Protests have been erupting in Bangladesh since July 29 — it all started when two high-school students were killed in Dhaka, after being hit by a bus. This was the latest in a long line of road-related deaths, and many throughout the country feel that the government is doing little to prevent further loss of life. The streets are plagued with drivers without licenses, skyrocketing casualty and death rates, and little enforcement of what rules do exist by the law. For example, the bus driver who struck and killed the two students was unlicensed and determined to reach his destination before another bus, driving recklessly to get to his destination as fast as possible.

After the death of the two students, a largely peaceful series of protests began. They amassed so quickly, that they essentially shut down Dhaka, the capital of Bangladesh and also its largest city. This led to retaliatory efforts from both citizens as well as law enforcement. Non-lethal force has been used in an attempt to disperse the protesters, including rubber bullets and tear gas. Reports have surfaced of the rape of some female students who were protesting. On top of this, the government has attempted to block access to social media by shutting down internet access via cell phone — the tool that was widely being used to rally these protests.

The government has been considering changes in the laws — most recently a law was put forth, proposing capital punishment to those responsible for a traffic accident. However, this is new and has not yet been approved.

Bangladesh has received international criticism in their handling of the protests — attempting to shut them down via restriction of the internet and other forms of communication, not to mention the widespread violence against the protesters, many of which are students between the ages of 13 and 18. Journalists have been beaten bloody when attempting to take photos of the demonstrations, and protesters have sometimes been met with machetes, metal rods or sticks.

And so, just as this is a protest against the traffic laws in Bangladesh, it is also rapidly become about the freedom of speech and freedom of the press.

Human Rights Watch has condemned the handling of the situation; Brad Adams, Asia director at HRW, said that,

What's happening in Bangladesh?

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Yet again, Bangladesh authorities seem determined to take abusive shortcuts to problems, and then denounce those who criticize. The authorities should immediately release anyone, including Shahidul Alam, they have locked up for peaceful criticism. Instead, authorities should prosecute those, including members of the ruling party’s youth supporters, who are attacking children with sticks and machetes.”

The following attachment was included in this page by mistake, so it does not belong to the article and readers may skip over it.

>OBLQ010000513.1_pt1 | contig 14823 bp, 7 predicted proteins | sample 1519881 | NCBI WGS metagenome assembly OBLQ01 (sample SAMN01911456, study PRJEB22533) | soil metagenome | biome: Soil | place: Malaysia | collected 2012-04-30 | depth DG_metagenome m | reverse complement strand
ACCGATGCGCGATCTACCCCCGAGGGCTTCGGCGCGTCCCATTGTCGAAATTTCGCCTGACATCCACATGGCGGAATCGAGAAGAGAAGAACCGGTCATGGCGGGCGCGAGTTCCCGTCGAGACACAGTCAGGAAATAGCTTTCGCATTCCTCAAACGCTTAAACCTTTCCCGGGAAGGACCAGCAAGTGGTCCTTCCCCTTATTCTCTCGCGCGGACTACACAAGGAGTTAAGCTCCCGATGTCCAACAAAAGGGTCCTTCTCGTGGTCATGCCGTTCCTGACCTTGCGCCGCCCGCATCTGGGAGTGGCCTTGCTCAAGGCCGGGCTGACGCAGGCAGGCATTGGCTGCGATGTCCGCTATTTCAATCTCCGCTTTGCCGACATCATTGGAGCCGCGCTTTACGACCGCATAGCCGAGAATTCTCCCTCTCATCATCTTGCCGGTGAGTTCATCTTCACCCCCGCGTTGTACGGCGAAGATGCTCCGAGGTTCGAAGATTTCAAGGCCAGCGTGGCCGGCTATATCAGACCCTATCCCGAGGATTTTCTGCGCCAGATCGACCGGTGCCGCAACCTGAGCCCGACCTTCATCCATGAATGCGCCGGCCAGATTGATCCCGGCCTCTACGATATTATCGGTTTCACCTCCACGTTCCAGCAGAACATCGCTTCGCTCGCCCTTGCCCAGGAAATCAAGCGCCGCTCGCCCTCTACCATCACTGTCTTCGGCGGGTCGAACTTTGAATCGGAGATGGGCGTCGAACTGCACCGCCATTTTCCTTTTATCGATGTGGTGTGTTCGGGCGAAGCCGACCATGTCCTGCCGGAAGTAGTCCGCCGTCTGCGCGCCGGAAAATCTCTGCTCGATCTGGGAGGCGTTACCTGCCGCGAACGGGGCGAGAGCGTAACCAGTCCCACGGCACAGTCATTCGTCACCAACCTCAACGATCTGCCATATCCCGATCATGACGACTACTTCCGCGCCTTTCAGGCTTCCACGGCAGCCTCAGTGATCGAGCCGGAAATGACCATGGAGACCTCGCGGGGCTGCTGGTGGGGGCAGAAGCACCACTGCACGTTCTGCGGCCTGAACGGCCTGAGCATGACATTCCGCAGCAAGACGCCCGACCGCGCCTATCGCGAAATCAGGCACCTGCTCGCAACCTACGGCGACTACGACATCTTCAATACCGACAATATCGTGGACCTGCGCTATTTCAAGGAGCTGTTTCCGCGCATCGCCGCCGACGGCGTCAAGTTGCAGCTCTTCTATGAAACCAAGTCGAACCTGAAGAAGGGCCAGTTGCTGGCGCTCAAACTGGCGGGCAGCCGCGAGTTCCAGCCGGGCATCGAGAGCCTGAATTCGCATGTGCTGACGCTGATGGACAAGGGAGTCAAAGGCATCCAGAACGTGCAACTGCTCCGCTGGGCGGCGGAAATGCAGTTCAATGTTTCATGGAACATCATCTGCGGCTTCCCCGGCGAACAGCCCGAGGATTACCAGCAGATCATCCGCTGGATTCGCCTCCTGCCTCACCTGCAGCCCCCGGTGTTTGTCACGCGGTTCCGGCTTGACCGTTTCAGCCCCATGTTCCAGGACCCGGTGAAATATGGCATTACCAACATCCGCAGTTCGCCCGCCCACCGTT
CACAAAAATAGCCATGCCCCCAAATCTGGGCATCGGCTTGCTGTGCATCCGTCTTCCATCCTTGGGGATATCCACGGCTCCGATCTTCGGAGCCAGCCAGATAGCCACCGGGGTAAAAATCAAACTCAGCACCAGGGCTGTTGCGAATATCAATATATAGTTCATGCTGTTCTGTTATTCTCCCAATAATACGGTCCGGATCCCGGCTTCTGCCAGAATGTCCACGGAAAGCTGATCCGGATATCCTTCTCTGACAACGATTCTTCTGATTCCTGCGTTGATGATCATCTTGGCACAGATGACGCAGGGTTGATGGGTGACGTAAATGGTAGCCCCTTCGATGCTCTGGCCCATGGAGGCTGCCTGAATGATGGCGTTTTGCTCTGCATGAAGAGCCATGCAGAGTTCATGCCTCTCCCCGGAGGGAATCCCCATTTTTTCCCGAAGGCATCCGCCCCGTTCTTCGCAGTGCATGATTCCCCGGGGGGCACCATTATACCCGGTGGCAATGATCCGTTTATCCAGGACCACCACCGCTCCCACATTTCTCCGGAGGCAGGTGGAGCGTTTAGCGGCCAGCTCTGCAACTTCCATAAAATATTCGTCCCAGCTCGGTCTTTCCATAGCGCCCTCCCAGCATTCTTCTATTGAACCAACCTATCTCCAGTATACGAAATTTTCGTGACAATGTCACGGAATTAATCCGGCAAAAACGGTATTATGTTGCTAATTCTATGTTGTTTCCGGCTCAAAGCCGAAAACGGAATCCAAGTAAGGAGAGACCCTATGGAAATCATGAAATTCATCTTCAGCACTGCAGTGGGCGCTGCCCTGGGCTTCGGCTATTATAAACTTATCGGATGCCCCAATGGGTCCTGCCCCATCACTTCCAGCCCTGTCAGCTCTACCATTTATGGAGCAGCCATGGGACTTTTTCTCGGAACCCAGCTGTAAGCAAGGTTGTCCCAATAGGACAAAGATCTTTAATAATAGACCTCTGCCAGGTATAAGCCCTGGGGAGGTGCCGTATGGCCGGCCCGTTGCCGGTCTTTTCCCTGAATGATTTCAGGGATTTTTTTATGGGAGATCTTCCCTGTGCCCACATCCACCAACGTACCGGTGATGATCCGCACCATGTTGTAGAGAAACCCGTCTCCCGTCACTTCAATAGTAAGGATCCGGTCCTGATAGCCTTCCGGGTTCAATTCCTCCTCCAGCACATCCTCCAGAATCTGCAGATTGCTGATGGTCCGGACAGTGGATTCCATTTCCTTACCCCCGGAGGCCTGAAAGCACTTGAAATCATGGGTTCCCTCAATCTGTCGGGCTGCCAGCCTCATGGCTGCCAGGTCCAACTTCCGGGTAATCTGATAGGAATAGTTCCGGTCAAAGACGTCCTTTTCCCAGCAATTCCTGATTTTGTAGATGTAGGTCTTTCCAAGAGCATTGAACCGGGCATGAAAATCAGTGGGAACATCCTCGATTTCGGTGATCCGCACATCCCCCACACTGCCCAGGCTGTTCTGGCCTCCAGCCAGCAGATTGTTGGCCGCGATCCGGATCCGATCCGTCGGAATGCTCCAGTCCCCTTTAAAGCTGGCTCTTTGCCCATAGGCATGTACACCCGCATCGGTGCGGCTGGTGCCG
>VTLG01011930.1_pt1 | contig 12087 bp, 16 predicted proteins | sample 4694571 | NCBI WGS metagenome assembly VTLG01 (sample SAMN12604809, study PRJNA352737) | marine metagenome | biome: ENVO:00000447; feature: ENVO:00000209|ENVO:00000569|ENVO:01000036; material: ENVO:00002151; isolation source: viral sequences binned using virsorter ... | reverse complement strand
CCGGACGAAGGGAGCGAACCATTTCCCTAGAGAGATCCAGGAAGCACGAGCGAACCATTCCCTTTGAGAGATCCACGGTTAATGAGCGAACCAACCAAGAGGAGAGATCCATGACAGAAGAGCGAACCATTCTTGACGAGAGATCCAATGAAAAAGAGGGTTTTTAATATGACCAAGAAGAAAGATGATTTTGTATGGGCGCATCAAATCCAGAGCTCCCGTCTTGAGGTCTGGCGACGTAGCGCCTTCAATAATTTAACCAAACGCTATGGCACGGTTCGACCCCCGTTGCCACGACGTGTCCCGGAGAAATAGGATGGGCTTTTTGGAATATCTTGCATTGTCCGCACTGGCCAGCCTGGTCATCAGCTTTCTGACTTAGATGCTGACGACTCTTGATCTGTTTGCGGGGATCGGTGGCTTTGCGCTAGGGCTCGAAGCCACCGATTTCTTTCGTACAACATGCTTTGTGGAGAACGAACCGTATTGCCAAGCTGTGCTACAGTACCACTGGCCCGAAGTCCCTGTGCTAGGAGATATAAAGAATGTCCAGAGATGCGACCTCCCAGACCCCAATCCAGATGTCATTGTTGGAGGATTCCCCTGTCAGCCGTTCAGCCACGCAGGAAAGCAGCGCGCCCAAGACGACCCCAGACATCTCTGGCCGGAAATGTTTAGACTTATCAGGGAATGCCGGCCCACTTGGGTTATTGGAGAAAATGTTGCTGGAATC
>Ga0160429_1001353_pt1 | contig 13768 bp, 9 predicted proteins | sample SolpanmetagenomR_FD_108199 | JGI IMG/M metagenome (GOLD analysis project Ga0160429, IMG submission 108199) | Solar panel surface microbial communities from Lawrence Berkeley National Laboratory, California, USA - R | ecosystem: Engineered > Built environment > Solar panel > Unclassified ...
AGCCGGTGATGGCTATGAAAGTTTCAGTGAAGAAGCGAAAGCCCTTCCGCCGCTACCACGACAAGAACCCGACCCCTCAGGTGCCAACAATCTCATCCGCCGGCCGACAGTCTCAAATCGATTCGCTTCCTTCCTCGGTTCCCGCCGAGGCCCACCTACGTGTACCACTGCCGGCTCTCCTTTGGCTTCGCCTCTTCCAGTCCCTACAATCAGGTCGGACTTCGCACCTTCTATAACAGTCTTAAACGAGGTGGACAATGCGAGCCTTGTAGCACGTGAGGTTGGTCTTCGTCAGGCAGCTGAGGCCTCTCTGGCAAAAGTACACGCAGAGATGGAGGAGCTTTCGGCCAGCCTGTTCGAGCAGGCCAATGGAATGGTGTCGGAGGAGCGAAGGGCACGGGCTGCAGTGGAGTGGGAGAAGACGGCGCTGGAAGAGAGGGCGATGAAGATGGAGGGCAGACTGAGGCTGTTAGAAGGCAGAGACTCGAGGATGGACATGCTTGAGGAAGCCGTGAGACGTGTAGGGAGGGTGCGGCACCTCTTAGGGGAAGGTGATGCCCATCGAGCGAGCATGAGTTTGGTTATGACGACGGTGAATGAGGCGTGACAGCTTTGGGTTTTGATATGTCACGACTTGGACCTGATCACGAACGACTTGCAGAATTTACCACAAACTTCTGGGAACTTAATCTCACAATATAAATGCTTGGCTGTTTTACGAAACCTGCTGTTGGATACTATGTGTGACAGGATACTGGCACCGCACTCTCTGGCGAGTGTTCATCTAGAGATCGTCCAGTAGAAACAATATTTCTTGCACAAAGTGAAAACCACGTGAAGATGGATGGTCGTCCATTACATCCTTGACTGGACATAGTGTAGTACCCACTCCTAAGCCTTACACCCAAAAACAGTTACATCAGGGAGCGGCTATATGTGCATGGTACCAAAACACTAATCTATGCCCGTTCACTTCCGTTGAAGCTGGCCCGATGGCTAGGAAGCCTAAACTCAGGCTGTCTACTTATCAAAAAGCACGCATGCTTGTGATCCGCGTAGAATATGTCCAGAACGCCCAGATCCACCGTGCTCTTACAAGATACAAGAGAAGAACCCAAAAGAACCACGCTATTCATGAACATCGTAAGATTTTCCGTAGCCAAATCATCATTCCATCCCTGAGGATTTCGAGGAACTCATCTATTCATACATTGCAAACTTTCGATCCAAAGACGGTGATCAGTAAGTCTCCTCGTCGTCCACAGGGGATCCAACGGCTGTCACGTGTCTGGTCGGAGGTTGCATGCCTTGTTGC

The youth supporters he is referring to are part of the student body but are officially attached to political organizations. Some have described them akin to Hitler’s Youth — perhaps not in ideology, but rather in the sense of both loyalty and an official arm of the government within the student body.

The U.N. has also spoken out, saying that they are “increasingly concerned for the safety of children and young people caught up in recent protests over road safety in Dhaka and other parts of the country,” and that, “Students and young people have a legitimate right to speak out on issues of concern to them including road safety issues and to have their opinion heard without the threat of violence.”

The U.S. Embassy in Dhaka released a statement on Facebook, saying:

The peaceful demonstrations of the past week in favor of better vehicle and road safety, led by students and school children across Bangladesh, have united and captured the imagination of the whole country. While we do not condone the actions of a few who have engaged in senseless property destruction, including of buses and other vehicles, nothing can justify the brutal attacks and violence over the weekend against the thousands of young people who have been peacefully exercising their democratic rights in supporting a safer Bangladesh.”

In response, Bangladesh‘s Minister of Information Hasanul Haq Inu said that the U.S. was “poking its nose in Bangladesh’s internal politics in an indecent way.”

 

Featured image: Bangladeshi students shout slogans as they block a road during a protest in Dhaka, Bangladesh, Saturday, Aug. 4, 2018. Five days of protests by tens of thousands of students angry over the traffic deaths of two of their colleagues have largely cut off the capital Dhaka from the rest of Bangladesh, as the demonstrators pressed their demand for safer roads. | AP Photo/A. M. Ahad